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Interview with ‘Supervenus’ director Frédéric Doazan

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Supervenus is a gripping, brilliantly satirical, slightly twisted film about a plastic surgery nightmare that has finally been released online this week after a hugely successful festival run. A cut-out girl is manipulated by god-like hands and subjected to all kinds of enhancements to a gruesome and darkly humorous end. The animation techniques used in the film compliment the story excellently and give it real impact. It is an excellent watch; despite the serious background subject matter, the film is playful and the comedic timing is spot on.

Skwigly had the pleasure of learning more about the project from Frédéric Doazan, the man behind the film.

What was the original inspiration for creating Supervenus?

One day, I was looking for some creepy images and searched online for “plastic surgery disaster”. The result was a full page of distorted and inhuman faces, mainly images of famous people with “before” and “after” pictures. It was somehow inspiring. I thought it could be fun to show in animation the “evolution” from this “before” to “after”. Almost all the parts of our bodies can be altered with cosmetic surgery. Besides breast implants, liposuction, lifting, and botox, I discovered that you can stretch your legs to be taller, remove your ribs for a smaller waist, adapt your feet to fit your shoes, and even design your vagina. Sadly fascinating…I also read a really great book that inspired me a lot: Beauté Fatale by Mona Chollet. It talks about women’s alienation through beauty nowadays and it’s just incredible. 
I started manipulating an old anatomy illustration in Photoshop and became a virtual cosmetic surgeon. I didn’t have a complete concept or a clear preconceived idea of what I wanted it to be when I started. I was just playing spontaneously in Photoshop, enjoying it, trying things. Step by step, I transformed this standard illustration into an iconic plastic beauty falling into pieces. Similar to a timelapse, I made screenshots during all my work on Photoshop to document the process. You can also get a glimpse of my internet searches that inspired me: anatomy, bimbos, surgery, porn and zombies…

Assets for Supervenus in Photoshop (click to see full list of layers)

Assets for Supervenus in Photoshop (click to see full list of layers)

Then, I animated the film on my little laptop with After Effects. I ended up with more than 1300 layers in the end! You learn to be organised…and zen! Supervenus was made without any funding or production. From start to finish, it took me 10 months to complete it. Besides time, the film cost me only 10 euros: I just bought a few surgical tools, and a small green cardboard to make a homemade green screen in order to record my hands. I set up this tiny studio in my living room shooting only on sunny days with no artificial light. It was a bit off-the-wall, but it worked pretty well thanks to the resourcefulness! Just at the right time when the animation was done, I randomly met a sound designer, Vandy Roc. He was ready to create the sound and did an amazing job. He was the only other person to work on the film.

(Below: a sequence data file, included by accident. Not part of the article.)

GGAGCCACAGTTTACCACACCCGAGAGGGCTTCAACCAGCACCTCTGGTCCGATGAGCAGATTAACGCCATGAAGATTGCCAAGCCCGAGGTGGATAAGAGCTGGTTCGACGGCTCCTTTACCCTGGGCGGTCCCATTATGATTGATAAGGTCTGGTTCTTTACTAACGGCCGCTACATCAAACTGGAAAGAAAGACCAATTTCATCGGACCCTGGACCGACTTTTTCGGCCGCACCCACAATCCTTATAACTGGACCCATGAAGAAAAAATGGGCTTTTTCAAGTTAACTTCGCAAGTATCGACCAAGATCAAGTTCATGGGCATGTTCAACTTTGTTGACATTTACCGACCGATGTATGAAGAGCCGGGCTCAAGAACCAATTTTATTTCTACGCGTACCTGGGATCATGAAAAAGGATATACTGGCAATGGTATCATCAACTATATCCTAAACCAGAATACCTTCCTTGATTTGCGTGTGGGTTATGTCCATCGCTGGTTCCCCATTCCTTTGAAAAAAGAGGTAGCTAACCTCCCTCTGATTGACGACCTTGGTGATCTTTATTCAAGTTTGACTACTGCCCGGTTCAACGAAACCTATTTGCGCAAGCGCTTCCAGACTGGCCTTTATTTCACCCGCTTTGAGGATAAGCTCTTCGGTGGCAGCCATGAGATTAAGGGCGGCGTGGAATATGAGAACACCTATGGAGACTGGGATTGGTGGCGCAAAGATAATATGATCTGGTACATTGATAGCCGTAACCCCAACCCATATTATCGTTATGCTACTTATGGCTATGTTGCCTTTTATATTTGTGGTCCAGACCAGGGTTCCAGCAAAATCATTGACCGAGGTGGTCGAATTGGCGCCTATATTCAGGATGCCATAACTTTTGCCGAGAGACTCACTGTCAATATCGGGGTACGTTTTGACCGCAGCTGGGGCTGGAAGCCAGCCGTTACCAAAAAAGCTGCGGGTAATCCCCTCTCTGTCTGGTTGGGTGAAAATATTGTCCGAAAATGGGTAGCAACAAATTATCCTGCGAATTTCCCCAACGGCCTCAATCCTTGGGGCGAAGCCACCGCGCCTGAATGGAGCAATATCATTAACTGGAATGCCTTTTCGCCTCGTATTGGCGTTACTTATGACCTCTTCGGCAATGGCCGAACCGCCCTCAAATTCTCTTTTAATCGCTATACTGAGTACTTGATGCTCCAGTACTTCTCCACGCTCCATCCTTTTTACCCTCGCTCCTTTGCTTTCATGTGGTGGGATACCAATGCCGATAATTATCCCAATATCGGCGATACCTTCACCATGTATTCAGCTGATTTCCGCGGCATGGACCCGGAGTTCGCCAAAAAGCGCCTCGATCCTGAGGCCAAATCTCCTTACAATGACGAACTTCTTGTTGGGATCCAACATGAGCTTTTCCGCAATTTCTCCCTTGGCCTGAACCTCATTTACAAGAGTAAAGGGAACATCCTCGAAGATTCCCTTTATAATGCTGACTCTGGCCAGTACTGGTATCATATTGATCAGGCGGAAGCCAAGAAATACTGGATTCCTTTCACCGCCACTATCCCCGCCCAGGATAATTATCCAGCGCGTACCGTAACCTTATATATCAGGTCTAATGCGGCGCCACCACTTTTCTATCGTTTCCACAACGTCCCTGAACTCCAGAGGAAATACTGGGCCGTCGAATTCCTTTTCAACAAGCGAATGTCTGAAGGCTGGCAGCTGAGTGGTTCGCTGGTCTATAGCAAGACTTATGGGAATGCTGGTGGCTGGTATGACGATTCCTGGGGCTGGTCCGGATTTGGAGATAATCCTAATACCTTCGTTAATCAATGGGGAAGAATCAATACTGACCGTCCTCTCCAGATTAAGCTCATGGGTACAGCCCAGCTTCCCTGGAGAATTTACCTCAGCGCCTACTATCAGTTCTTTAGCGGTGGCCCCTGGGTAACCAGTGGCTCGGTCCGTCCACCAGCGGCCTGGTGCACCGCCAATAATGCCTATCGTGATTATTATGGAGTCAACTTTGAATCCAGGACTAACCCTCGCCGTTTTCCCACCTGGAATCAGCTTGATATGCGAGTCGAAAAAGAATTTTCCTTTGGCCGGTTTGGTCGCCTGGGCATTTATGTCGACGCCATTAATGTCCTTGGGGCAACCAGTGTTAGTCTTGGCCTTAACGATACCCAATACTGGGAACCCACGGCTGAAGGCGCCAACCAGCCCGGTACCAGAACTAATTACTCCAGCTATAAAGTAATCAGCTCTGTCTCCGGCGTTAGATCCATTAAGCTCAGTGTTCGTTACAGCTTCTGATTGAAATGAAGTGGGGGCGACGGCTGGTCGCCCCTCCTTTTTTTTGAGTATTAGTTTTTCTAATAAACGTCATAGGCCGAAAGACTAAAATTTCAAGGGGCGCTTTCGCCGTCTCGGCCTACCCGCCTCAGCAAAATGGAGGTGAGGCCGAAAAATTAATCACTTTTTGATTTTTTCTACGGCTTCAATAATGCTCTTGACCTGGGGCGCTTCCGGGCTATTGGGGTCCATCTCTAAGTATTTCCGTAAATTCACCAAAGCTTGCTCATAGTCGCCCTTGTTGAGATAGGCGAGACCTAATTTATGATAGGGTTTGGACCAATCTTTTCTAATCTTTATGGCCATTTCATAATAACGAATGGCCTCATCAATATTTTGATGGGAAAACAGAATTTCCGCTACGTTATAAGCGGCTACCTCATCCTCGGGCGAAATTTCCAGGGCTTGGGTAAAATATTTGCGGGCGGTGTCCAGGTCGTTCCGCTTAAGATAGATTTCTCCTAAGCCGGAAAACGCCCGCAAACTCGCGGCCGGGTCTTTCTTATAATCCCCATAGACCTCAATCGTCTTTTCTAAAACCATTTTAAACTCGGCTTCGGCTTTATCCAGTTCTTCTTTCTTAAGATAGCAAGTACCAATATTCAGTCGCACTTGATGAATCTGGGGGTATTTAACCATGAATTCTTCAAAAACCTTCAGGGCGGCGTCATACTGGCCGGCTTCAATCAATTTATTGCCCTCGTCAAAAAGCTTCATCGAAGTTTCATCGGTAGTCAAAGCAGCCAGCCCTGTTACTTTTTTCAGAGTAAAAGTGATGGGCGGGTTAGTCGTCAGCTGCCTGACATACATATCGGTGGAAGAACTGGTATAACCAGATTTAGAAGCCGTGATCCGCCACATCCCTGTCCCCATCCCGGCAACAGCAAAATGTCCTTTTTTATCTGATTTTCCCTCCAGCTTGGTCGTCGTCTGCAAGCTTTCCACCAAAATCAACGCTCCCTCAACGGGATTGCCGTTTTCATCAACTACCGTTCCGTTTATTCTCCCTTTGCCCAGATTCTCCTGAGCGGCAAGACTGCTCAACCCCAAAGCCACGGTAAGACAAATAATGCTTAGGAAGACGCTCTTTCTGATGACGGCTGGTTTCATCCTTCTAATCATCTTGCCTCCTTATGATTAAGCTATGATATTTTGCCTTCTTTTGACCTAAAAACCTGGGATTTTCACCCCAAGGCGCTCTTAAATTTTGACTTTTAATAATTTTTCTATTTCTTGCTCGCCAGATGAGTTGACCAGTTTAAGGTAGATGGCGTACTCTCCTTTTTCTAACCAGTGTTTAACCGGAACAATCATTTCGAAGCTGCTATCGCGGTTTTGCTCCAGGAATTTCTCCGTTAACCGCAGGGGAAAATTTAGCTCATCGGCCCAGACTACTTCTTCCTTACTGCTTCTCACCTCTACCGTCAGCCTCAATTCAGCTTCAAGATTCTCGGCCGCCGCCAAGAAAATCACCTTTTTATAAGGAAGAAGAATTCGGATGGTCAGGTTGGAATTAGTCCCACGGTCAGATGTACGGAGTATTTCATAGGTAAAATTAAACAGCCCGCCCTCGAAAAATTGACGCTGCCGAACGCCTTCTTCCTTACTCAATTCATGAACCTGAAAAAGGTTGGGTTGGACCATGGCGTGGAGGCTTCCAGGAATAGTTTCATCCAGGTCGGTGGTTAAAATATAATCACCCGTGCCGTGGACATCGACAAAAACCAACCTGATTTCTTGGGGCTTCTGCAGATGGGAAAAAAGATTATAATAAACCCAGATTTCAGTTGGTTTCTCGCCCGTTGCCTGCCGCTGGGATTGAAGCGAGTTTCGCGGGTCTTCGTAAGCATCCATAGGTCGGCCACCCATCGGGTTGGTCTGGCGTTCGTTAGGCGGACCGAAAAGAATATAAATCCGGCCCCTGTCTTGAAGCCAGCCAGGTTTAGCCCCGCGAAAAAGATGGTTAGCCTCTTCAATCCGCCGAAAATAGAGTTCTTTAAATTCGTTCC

Supervenus was so successful I couldn’t have imagine it. When you make a film without any money and with only two people involved, it’s definitely rewarding to be selected for more than 130 festivals worldwide!

Affiche_SupervenusThe film is clearly a comment on modern views of beauty. Do you think there is pressure on women nowadays to conform to particular standards of ‘beauty’ and if so, where do you think that pressure comes from?

You just need to see how women are represented on TV, in magazines, advertising, fashion. It’s all about beauty and we are surrounded by that. These images are either Photoshopped or transformed with cosmetic surgery to show a perfect body without any faults. When you see these images everyday and everywhere, there is an obvious impact on people, like a vicious brainwashing. Slowly this modern view of beauty is finally becoming a norm; an unattainable norm full of consequences. Women will be easily frustrated about their bodies, men will get attracted by fake beauty.

This unattainable norm is here to attract people in order to sell them lipstick, shoes, boobs, dreams or whatever you could buy to fit yourself into this strange idea of beauty.

And just to qualify the statement, this is not just women’s things. Men can be totally obsessed with their looks too.

There are many graphic moments in the film. Was shocking people into an awareness of today’s cosmetic-surgery culture something that you wanted to do with the film?

Well, I usually like to put graphic moments in my films. There is always a bit of blood, explosions, deaths. Maybe because I like to do weird films, disturb the audience or make them laugh. It can be somehow gratuitous but if you add some clever irony in the mix, provocation can reach an interesting level. For me, provocation is like shaking up the audience. It helps to make them active and raise questions. And it makes sense when you talk about cosmetic surgery. Besides the pain of the surgery, many cases involved breast implants exploding, degenerating into cancer and even causing death. Psychologically, well, it must be so strange to wake up after a surgery and not recognize yourself. Are you still yourself? When you practice extreme cosmetic surgery, it’s like you were totally breaking your body away from your mind. Your body becomes akin to a showcase that you try to promote to the world. A clean, thin and busty body, forever young led by a pinky plastic brain. Your body has become a perfect beauty product.